In the early afternoon of a hot autumn day, I launch my canoe on the Big Thicket Corridor of the Neches River just below B.A. Steinhagen Reservoir. The take-out point for this several-day trip lies 108 river-miles downstream, on the outskirts of Beaumont.
The current is slack in this dry season, and the peace and stillness of the river at first come almost as a shock. As my recent memories of the interstate gradually dim, the Neches drifts my canoe soundlessly southward, winding past white sandbars on the inside bends. The day is nearly windless, as early fall days often are in the woods of East Texas. Only the ubiquitous sound of cicadas rises and falls around me as I slide downstream. And from somewhere low on the horizon to the west, out of sight behind the high banks and big stream-side hardwoods, a distant thunderhead occasionally punctuates the afternoon with a faint rumble.
The challenge of a long river journey like this is to gradually slow one’s mind to the pace of the current, the better to experience the place. As Big Thicket naturalist Pete Gunter once observed, stretches of this river are “so world-lost that one can, while canoeing, actually believe that one has lost touch with cities and suburbs forever.” In his 1993 book, The Big Thicket, An Ecological Reevaluation, Gunter wrote: “The joy of floating this river is not to try to reach each mile-post as quickly as possible—for that, try the Interstate. It is to paddle or trek one’s way into places where people are seldom likely to go, to find the unsuspected heron or spoonbill or stork rookery, or the bald eagle perched on a high dead limb, or the signs of river otter on a sandbar or in a clay bank. It is to see a huge alligator gar basking in the sandy shallows of a cutoff slough, or a deer come down watchfully to the edge of a darkwater pond at sunrise.”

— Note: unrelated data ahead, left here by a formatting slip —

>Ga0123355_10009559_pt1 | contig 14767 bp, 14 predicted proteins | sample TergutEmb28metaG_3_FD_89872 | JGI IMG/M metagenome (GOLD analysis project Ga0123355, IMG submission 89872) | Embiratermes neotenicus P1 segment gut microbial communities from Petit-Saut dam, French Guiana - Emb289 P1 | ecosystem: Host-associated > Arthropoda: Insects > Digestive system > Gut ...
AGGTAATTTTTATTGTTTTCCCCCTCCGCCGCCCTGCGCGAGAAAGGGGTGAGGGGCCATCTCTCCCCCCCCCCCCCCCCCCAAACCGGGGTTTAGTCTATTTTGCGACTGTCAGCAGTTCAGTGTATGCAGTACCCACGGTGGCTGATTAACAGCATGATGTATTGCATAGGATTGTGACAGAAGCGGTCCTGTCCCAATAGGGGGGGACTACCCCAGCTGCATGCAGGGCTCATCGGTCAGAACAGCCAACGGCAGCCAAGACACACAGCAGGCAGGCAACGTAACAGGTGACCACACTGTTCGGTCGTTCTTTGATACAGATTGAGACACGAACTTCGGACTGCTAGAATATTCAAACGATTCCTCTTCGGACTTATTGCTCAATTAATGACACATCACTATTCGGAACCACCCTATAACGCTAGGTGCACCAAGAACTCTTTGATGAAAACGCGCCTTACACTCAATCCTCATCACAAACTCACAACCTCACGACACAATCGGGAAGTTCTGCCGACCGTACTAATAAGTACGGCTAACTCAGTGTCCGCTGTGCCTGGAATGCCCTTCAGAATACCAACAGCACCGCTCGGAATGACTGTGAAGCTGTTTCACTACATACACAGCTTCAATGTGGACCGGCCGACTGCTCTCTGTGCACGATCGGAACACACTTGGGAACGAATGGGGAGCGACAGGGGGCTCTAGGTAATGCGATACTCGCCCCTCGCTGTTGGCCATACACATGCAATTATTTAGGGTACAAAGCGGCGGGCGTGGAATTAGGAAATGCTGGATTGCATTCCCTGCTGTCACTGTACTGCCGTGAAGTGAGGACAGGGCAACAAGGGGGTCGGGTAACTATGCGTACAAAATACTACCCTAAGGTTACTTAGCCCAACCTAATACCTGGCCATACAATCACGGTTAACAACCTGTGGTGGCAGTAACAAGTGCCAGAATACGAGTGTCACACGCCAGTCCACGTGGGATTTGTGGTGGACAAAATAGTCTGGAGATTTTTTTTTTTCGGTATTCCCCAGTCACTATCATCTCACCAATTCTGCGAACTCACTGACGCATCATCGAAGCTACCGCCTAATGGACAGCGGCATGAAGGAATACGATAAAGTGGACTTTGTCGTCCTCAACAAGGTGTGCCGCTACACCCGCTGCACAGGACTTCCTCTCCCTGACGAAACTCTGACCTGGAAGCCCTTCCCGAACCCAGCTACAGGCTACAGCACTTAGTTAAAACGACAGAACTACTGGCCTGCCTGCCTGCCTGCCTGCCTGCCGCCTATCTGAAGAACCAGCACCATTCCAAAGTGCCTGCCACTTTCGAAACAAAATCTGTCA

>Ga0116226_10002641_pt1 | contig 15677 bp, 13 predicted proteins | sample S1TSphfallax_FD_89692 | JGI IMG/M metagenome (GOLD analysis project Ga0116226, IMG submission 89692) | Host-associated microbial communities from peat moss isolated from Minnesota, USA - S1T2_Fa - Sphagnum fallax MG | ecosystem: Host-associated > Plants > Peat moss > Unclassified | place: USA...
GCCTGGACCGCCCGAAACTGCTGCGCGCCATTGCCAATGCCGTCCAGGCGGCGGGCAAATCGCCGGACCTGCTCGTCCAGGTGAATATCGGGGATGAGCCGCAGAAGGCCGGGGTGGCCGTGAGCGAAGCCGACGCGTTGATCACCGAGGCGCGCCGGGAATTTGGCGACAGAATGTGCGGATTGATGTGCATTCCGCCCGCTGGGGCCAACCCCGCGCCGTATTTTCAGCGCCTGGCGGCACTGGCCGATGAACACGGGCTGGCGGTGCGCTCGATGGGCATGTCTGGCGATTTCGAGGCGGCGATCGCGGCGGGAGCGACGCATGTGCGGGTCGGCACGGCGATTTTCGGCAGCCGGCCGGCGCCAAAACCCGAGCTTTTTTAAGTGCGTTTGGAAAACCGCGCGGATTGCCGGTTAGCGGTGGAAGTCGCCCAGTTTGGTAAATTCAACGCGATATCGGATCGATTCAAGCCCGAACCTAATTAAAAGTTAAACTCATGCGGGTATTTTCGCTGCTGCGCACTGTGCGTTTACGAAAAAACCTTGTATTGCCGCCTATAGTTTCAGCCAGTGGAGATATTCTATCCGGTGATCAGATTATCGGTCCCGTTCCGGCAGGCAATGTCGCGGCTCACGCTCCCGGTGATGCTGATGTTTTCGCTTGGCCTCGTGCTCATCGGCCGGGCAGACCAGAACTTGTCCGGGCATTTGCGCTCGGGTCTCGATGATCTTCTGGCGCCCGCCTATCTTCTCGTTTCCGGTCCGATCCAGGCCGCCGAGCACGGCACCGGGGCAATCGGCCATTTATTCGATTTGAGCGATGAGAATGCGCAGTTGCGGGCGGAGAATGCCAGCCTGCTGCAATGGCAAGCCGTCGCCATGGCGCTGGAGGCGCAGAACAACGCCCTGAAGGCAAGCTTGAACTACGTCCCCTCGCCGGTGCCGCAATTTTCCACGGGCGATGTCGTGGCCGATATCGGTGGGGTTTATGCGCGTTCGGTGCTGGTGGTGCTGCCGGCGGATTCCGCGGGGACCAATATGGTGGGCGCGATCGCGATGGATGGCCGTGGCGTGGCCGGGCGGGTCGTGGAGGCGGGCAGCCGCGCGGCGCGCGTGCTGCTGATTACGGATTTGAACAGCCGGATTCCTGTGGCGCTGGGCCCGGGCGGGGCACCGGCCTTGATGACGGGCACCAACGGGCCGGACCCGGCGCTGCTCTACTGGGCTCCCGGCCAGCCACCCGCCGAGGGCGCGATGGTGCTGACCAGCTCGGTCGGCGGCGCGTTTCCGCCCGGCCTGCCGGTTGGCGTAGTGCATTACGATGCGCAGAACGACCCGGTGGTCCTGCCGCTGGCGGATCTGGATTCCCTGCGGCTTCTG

THE NECHES RIVER, Pine Island Bayou, and Village Creek contain no dangerous whitewater, though there may be snags, brush jams, root wads, and other obstructions to avoid, especially on the two smaller streams. Even at periods of low release from B.A. Steinhagen Lake, the Neches channel normally remains wide and unobstructed. At low-water times (and especially on the lower river), the current slackens, and the paddler may choose to travel upstream from the put-in point for a daylong or overnight trip on the river, then return downstream to the put-in.
Canoe camping is allowed by permit within the marked boundaries of the Big Thicket National Preserve. Permits, which are free, are valid for 5 days for up to 8 campers. Sandbar campsites abound on the Neches in low water, especially on the upper half of the Neches Corridor, but high water is another story. When the river is at maximum flow, many campsites are underwater, and the paddler should boat elsewhere or seek the advice of the National Park Service in Beaumont. For more information on paddling the Neches River (or Pine Island Bayou), write to Supt., Big Thicket Natl. Preserve, 3785 Milam, Beaumont 77701; 409/246-2337. Ask for these key publications: Canoe the Neches River (which includes detailed river maps), Canoe Trip Planner, Canoe Cook's Lake, and Canoe Franklin Lake. The NPS also has a free list of local canoe outfitters.
Free ranger-guided canoe trips within the Big Thicket Natl. Preserve are scheduled through the preserve's Visitor Center. Note: Reserved canoe trips require a minimum of 6 people and 3 canoes. The Preserve does not provide canoes. Call 409/246-2337; Web site: www.nps.gov/bith.
Information about Village Creek may be obtained from either the Big Thicket Natl. Preserve (see above) or from Village Creek State Park (Box 8565, Lumberton 77657). Note: The state park has camping, swimming, hiking, and a canoe launch, but no canoe-rental facilities within its boundaries. For state park rates, reservations, and canoeing information, call 512/389-8900; for general state park information, call 800/792-1112.